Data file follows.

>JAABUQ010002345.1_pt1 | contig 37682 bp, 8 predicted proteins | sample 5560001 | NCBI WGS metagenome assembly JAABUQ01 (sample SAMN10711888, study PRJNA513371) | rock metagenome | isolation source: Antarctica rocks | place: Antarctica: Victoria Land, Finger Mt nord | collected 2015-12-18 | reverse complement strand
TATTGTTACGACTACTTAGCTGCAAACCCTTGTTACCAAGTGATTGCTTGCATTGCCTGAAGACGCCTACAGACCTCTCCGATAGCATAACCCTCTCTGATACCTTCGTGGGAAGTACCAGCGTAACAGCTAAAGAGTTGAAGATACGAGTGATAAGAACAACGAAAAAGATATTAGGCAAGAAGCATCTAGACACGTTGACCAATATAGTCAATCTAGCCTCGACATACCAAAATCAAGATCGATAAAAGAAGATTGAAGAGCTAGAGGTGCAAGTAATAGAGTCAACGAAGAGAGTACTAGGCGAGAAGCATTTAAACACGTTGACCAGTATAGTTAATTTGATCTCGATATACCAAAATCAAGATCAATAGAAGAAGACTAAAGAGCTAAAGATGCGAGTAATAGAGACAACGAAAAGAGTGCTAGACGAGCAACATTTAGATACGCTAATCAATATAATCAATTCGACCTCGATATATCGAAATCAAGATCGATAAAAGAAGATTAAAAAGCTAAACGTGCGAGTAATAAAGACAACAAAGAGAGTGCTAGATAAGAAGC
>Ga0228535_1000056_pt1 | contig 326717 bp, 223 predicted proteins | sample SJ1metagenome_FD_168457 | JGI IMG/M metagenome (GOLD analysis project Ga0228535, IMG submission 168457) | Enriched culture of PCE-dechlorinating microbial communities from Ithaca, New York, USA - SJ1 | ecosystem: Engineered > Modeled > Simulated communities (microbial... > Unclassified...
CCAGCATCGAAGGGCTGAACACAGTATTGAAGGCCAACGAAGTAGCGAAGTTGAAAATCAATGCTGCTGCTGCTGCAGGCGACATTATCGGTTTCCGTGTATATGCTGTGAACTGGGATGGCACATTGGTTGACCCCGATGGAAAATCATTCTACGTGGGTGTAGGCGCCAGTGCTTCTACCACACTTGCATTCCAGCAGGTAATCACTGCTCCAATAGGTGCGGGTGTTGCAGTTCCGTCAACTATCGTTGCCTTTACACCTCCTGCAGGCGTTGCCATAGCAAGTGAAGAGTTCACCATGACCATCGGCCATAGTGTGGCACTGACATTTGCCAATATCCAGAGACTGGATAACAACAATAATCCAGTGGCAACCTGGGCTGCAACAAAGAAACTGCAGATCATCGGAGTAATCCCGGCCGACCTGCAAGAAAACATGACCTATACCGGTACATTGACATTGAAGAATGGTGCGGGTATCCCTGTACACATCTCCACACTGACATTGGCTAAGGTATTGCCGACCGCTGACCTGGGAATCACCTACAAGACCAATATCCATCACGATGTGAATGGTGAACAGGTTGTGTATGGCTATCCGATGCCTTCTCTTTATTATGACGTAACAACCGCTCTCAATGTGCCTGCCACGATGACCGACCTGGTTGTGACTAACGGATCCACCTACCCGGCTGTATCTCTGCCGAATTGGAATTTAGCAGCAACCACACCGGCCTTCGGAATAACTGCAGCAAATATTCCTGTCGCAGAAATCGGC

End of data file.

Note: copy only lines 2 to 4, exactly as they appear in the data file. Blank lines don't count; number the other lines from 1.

TATTGTTACGACTACTTAGCTGCAAACCCTTGTTACCAAGTGATTGCTTGCATTGCCTGAAGACGCCTACAGACCTCTCCGATAGCATAACCCTCTCTGATACCTTCGTGGGAAGTACCAGCGTAACAGCTAAAGAGTTGAAGATACGAGTGATAAGAACAACGAAAAAGATATTAGGCAAGAAGCATCTAGACACGTTGACCAATATAGTCAATCTAGCCTCGACATACCAAAATCAAGATCGATAAAAGAAGATTGAAGAGCTAGAGGTGCAAGTAATAGAGTCAACGAAGAGAGTACTAGGCGAGAAGCATTTAAACACGTTGACCAGTATAGTTAATTTGATCTCGATATACCAAAATCAAGATCAATAGAAGAAGACTAAAGAGCTAAAGATGCGAGTAATAGAGACAACGAAAAGAGTGCTAGACGAGCAACATTTAGATACGCTAATCAATATAATCAATTCGACCTCGATATATCGAAATCAAGATCGATAAAAGAAGATTAAAAAGCTAAACGTGCGAGTAATAAAGACAACAAAGAGAGTGCTAGATAAGAAGC
>Ga0228535_1000056_pt1 | contig 326717 bp, 223 predicted proteins | sample SJ1metagenome_FD_168457 | JGI IMG/M metagenome (GOLD analysis project Ga0228535, IMG submission 168457) | Enriched culture of PCE-dechlorinating microbial communities from Ithaca, New York, USA - SJ1 | ecosystem: Engineered > Modeled > Simulated communities (microbial... > Unclassified...
CCAGCATCGAAGGGCTGAACACAGTATTGAAGGCCAACGAAGTAGCGAAGTTGAAAATCAATGCTGCTGCTGCTGCAGGCGACATTATCGGTTTCCGTGTATATGCTGTGAACTGGGATGGCACATTGGTTGACCCCGATGGAAAATCATTCTACGTGGGTGTAGGCGCCAGTGCTTCTACCACACTTGCATTCCAGCAGGTAATCACTGCTCCAATAGGTGCGGGTGTTGCAGTTCCGTCAACTATCGTTGCCTTTACACCTCCTGCAGGCGTTGCCATAGCAAGTGAAGAGTTCACCATGACCATCGGCCATAGTGTGGCACTGACATTTGCCAATATCCAGAGACTGGATAACAACAATAATCCAGTGGCAACCTGGGCTGCAACAAAGAAACTGCAGATCATCGGAGTAATCCCGGCCGACCTGCAAGAAAACATGACCTATACCGGTACATTGACATTGAAGAATGGTGCGGGTATCCCTGTACACATCTCCACACTGACATTGGCTAAGGTATTGCCGACCGCTGACCTGGGAATCACCTACAAGACCAATATCCATCACGATGTGAATGGTGAACAGGTTGTGTATGGCTATCCGATGCCTTCTCTTTATTATGACGTAACAACCGCTCTCAATGTGCCTGCCACGATGACCGACCTGGTTGTGACTAACGGATCCACCTACCCGGCTGTATCTCTGCCGAATTGGAATTTAGCAGCAACCACACCGGCCTTCGGAATAACTGCAGCAAATATTCCTGTCGCAGAAATCGGC